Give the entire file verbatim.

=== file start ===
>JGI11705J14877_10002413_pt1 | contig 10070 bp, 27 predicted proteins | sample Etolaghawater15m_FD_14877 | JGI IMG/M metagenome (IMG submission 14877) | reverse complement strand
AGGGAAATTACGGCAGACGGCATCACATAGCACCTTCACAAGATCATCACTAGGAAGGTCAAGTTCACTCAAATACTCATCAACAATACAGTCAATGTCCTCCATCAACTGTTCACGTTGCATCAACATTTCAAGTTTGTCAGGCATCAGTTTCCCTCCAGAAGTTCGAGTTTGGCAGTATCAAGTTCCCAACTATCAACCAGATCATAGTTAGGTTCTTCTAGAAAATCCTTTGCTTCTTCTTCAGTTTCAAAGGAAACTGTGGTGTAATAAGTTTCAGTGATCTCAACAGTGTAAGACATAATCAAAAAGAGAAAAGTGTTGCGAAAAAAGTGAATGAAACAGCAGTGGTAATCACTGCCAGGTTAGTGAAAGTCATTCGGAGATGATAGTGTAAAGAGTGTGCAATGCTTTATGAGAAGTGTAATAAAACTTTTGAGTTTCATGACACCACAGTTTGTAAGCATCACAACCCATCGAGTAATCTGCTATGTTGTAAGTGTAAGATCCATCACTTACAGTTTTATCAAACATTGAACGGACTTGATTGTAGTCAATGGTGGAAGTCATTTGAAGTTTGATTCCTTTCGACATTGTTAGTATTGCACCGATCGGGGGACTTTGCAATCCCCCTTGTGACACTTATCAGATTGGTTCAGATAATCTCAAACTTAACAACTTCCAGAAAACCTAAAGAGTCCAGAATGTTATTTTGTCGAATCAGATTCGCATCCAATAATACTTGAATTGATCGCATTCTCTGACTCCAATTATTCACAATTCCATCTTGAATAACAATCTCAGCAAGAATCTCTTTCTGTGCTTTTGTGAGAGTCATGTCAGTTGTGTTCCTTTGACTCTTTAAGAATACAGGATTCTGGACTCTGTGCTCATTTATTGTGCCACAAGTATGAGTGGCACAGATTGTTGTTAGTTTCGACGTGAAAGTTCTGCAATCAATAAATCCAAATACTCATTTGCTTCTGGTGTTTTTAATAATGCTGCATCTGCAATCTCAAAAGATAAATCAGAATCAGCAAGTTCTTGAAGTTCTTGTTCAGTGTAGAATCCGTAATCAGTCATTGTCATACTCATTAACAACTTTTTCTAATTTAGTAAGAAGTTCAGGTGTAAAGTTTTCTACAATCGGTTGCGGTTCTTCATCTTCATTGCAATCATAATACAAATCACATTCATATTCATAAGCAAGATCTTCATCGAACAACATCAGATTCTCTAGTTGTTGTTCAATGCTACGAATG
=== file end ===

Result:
>JGI11705J14877_10002413_pt1 | contig 10070 bp, 27 predicted proteins | sample Etolaghawater15m_FD_14877 | JGI IMG/M metagenome (IMG submission 14877) | reverse complement strand
AGGGAAATTACGGCAGACGGCATCACATAGCACCTTCACAAGATCATCACTAGGAAGGTCAAGTTCACTCAAATACTCATCAACAATACAGTCAATGTCCTCCATCAACTGTTCACGTTGCATCAACATTTCAAGTTTGTCAGGCATCAGTTTCCCTCCAGAAGTTCGAGTTTGGCAGTATCAAGTTCCCAACTATCAACCAGATCATAGTTAGGTTCTTCTAGAAAATCCTTTGCTTCTTCTTCAGTTTCAAAGGAAACTGTGGTGTAATAAGTTTCAGTGATCTCAACAGTGTAAGACATAATCAAAAAGAGAAAAGTGTTGCGAAAAAAGTGAATGAAACAGCAGTGGTAATCACTGCCAGGTTAGTGAAAGTCATTCGGAGATGATAGTGTAAAGAGTGTGCAATGCTTTATGAGAAGTGTAATAAAACTTTTGAGTTTCATGACACCACAGTTTGTAAGCATCACAACCCATCGAGTAATCTGCTATGTTGTAAGTGTAAGATCCATCACTTACAGTTTTATCAAACATTGAACGGACTTGATTGTAGTCAATGGTGGAAGTCATTTGAAGTTTGATTCCTTTCGACATTGTTAGTATTGCACCGATCGGGGGACTTTGCAATCCCCCTTGTGACACTTATCAGATTGGTTCAGATAATCTCAAACTTAACAACTTCCAGAAAACCTAAAGAGTCCAGAATGTTATTTTGTCGAATCAGATTCGCATCCAATAATACTTGAATTGATCGCATTCTCTGACTCCAATTATTCACAATTCCATCTTGAATAACAATCTCAGCAAGAATCTCTTTCTGTGCTTTTGTGAGAGTCATGTCAGTTGTGTTCCTTTGACTCTTTAAGAATACAGGATTCTGGACTCTGTGCTCATTTATTGTGCCACAAGTATGAGTGGCACAGATTGTTGTTAGTTTCGACGTGAAAGTTCTGCAATCAATAAATCCAAATACTCATTTGCTTCTGGTGTTTTTAATAATGCTGCATCTGCAATCTCAAAAGATAAATCAGAATCAGCAAGTTCTTGAAGTTCTTGTTCAGTGTAGAATCCGTAATCAGTCATTGTCATACTCATTAACAACTTTTTCTAATTTAGTAAGAAGTTCAGGTGTAAAGTTTTCTACAATCGGTTGCGGTTCTTCATCTTCATTGCAATCATAATACAAATCACATTCATATTCATAAGCAAGATCTTCATCGAACAACATCAGATTCTCTAGTTGTTGTTCAATGCTACGAATG